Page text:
“Up until then they were just names to me,” says HSP volunteer Susan Kearney of her first visit to the beaches of Normandy—and the Normandy American Cemetery and Memorial—to retrace her father’s movements on D-Day.
The grave of James P. Cooney, found in the Normandy American Cemetery and Memorial, bears the distinctive insignia of the 29th Infantry.
Susan’s father, Francis Joseph Kearney (Frank), was 26 years old and newly engaged to Edith Doreen Govier, an English nurse, when he came ashore on Omaha beach late on June 6, 1944, as part of the 29th Infantry. The pair were reunited and married a year later.
On November 23, 1944, Frank Kearney writes to the parents of Edith Doreen Govier, describing his intentions to marry their daughter.
The bond developed by the men of the 29th during the war remained strong for many for the rest of their lives: they stayed in touch through a national newsletter, “The Twenty-Niner,” and met up for annual events and frequent reunions.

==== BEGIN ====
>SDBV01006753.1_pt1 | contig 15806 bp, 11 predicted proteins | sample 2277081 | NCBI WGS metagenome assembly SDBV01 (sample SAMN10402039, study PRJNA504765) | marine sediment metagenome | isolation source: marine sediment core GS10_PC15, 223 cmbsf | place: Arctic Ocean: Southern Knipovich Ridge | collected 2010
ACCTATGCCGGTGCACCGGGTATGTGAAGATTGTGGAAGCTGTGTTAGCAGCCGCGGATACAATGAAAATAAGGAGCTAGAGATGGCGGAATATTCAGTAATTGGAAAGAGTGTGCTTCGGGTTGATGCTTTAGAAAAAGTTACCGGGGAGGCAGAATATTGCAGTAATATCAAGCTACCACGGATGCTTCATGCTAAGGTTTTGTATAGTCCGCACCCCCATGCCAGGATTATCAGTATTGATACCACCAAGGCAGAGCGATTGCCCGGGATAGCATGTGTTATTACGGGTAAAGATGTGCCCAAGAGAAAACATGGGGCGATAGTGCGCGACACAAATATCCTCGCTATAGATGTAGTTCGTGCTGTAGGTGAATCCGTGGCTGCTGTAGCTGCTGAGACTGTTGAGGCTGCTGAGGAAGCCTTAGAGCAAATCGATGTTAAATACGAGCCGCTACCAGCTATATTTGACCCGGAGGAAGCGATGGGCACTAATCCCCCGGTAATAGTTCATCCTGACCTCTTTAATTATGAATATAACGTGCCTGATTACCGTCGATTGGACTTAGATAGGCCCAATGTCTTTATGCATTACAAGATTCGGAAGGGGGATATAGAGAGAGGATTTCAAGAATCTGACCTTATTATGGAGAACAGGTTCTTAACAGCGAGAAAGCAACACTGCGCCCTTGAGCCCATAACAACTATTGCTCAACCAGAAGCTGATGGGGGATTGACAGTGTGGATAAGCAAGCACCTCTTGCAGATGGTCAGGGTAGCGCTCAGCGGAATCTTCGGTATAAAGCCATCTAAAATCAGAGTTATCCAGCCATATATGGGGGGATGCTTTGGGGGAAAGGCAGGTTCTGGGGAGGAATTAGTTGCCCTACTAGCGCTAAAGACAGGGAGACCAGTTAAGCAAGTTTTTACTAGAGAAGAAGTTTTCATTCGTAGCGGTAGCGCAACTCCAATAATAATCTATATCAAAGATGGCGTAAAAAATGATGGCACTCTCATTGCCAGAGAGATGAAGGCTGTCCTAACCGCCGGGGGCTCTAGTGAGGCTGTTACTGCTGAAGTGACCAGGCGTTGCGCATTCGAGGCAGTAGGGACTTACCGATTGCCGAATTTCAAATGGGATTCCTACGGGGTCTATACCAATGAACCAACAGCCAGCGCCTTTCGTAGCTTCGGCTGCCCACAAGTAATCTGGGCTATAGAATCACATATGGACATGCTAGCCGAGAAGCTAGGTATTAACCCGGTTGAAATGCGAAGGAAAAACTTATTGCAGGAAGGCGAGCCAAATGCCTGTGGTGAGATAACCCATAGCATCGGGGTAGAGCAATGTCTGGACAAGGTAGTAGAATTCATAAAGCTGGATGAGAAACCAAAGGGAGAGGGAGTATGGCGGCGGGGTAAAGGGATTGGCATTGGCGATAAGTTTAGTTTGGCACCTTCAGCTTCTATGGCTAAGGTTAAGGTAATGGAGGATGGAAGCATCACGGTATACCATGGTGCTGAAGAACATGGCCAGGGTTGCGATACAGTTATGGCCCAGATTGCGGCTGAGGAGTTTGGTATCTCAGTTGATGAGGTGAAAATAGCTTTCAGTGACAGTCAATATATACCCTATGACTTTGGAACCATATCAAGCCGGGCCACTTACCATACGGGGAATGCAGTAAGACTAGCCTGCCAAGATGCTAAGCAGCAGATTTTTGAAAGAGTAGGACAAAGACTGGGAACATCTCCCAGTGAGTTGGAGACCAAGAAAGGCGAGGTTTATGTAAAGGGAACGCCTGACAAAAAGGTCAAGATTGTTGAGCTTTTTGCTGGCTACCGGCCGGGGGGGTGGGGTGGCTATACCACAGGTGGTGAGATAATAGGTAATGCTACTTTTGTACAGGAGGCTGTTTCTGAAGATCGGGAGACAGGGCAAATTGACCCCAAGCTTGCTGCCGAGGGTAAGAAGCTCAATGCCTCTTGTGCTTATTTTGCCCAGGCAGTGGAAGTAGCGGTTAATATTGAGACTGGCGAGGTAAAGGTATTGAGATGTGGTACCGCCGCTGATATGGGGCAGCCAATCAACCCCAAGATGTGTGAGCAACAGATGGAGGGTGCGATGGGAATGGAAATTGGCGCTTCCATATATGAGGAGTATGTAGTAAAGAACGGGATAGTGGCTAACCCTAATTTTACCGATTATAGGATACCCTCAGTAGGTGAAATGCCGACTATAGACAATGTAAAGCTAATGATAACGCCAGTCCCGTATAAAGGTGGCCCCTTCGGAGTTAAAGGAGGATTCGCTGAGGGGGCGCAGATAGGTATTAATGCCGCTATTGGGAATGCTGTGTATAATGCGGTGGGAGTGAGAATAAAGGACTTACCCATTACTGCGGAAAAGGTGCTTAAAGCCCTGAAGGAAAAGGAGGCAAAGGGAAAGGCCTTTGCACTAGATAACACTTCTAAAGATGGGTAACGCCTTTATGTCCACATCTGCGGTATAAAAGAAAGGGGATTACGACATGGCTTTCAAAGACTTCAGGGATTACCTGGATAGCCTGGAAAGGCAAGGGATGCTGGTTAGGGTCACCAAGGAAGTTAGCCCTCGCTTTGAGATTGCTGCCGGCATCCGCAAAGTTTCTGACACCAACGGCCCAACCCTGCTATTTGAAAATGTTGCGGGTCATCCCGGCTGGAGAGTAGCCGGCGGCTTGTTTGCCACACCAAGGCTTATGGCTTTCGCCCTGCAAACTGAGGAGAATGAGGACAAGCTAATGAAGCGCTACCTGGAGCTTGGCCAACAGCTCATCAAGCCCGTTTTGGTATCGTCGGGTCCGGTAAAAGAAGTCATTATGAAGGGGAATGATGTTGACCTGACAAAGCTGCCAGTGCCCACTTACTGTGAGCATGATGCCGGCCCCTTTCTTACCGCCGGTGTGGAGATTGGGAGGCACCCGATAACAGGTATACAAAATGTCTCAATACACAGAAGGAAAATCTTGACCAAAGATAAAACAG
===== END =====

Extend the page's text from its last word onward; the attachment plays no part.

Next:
The Kearneys continued to receive copies of The Twenty-Niner newsletter in the years following Frank's death.
Though her father was largely silent about his experiences in combat, “it was obvious that it was important to him,” says Susan. “I really wish I had realized it earlier, and prodded him more.”
This family photo shows Frank Kearney at a reunion of the 29th Infantry.
The family’s wartime experiences are recorded in the Kearney family papers, available for research as part of HSP’s collection. We’re enormously grateful to Susan for sharing her family’s story with us to commemorate this anniversary, and for making these materials available for years to come!